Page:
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A painless route to early diabetes detection: —
Bye bye, painful finger pricks. Now a spit is more than enough to know whether you suffer from diabetes. The news is particularly sweet for the millions who are feared to be on the verge of joining the growing global epidemic called diabetes.
The alarm for the disease may now be rung really early. A saliva test, developed by a team of researchers from the Hyderabad-based Nizam’s Institute of Medical Sciences (Nims) and their counterparts in a private US firm, may help to spot the metabolic changes associated with diabetes much before the clinical symptoms set in. An early diagnosis can help patients keep the blood sugar levels in check, thus avoiding diabetes-linked complications that afflict many organs including the kidney and eyes.
The study, which appeared online recently in the Journal of Proteome Research, reports that even in a country like the US (boasting of an efficient healthcare system) nearly seven per cent of the newly diagnosed type-2 diabetes patients had actually been diabetic for approximately 4-7 years before the diagnosis. “The ability to ascertain those individuals at risk for the development for clinically apparent diabetes is critical to effectively focus potentially limited clinical resources,” the researchers say in the paper.
The scientists have found that out of a total of 487 proteins in human saliva, in diabetics 65 are more than twice as high as compared to normal people. More significantly, such raised protein levels are found in those who are years away from being full-fledged diabetics. The scientists claim that the level of these biomarkers — which are associated with metabolism and immune response — are noticeably high even in those suffering from impaired glucose tolerance and impaired fasting glucose, which manifest much before clinical symptoms of diabetes set in.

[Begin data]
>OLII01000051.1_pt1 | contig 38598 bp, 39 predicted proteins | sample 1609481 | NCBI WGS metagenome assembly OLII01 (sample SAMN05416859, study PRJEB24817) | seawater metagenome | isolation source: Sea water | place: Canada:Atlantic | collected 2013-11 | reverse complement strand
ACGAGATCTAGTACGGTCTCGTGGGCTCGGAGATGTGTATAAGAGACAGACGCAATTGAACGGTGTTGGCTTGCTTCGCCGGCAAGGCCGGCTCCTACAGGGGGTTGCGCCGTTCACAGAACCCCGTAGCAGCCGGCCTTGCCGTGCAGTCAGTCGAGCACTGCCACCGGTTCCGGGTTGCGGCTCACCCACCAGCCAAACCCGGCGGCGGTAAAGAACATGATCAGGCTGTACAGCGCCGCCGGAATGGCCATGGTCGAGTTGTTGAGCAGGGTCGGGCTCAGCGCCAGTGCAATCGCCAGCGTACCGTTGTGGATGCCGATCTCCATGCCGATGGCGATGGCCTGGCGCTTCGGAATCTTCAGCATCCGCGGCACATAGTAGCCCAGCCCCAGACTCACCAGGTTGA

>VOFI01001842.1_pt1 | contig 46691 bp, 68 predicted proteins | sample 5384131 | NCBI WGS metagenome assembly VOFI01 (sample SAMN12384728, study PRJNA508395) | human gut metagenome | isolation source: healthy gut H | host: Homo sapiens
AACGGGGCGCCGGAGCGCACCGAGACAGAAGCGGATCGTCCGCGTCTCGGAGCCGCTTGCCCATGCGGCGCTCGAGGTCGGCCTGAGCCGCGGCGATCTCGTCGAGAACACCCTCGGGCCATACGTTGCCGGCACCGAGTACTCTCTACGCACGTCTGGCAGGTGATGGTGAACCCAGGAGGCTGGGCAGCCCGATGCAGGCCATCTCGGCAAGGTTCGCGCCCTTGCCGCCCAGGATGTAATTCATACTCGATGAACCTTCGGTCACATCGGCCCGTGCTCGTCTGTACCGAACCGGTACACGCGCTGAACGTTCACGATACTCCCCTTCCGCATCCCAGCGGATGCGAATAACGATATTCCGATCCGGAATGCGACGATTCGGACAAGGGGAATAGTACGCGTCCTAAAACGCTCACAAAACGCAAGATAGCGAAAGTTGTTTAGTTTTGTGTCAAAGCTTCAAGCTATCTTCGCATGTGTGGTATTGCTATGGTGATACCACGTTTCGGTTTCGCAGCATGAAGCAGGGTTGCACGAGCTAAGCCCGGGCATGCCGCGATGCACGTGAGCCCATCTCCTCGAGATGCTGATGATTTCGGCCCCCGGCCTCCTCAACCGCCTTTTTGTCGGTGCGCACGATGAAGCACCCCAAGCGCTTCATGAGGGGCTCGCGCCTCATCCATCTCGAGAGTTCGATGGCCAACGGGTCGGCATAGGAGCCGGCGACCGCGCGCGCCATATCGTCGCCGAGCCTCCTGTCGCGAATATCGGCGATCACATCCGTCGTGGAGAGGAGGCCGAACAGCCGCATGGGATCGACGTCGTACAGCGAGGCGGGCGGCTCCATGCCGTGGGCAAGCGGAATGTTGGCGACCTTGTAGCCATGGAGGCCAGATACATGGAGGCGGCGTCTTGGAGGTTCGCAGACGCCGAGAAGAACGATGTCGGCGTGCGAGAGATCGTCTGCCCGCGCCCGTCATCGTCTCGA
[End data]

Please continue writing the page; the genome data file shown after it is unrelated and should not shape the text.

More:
“Our primary objective is to find an alternative to the conventional blood sugar test for diagnosis and monitoring, the latter being important to adjust drug doses,” says Paturi V. Rao, a researcher at Nims and first author of the study. “It is possible to replace blood glucose tests with urine and saliva tests,” says Rao whose team reported a similar work with urine proteins last year.
According to Dr Anoop Misra, head of internal medicine at the Fortis Group of Hospitals, New Delhi, the work is exciting as it opens a new avenue of research into early diagnosis of diabetes (which currently afflicts more than 30 million Indians). The more worrying concern for medical experts is that the number is still climbing and the curve is nowhere near taking a downward plunge.
Misra, however, doesn’t expect it to come to the realm of practical application too soon. “Blood test remains the gold standard for diabetes diagnosis. I don’t think anything can replace it soon,” he says.
If the saliva test can pick up early signals of diabetes, as the scientists claim, it can prove to be a boon — families, in which members are diabetic, can ascertain whether the disease has been handed down to the offspring. For instance, a 13-year-old in a diabetic family can be checked to see whether he or she will become diabetic, say, 10 years later, Misra hopes.
Rao, who collaborates with the Oregon-based US firm DiabetOmics in this new research, says the team has found enough urine and saliva markers in diabetes. “Our urine test device should be ready by this year end and the saliva device next year,” Rao told KnowHow from Berlin.
An additional advantage of having such a non-invasive diagnosis, according to the authors, is that it can make more diabetics comply with regular monitoring. “Compliance with glucose monitoring is poor because of the pain and inconvenience of the conventional blood collection using lancets,” the researchers say.
The saliva test is the latest among several non-invasive diagnostic methods being attempted by medical scientists. Nearly two years ago, GlucoLight, a Pennsylvania-based company, announced the availability of a painless way of measuring blood sugar levels using light beams. The technique is said to be particularly useful for those who need to check sugar levels several times a day for taking insulin jabs.
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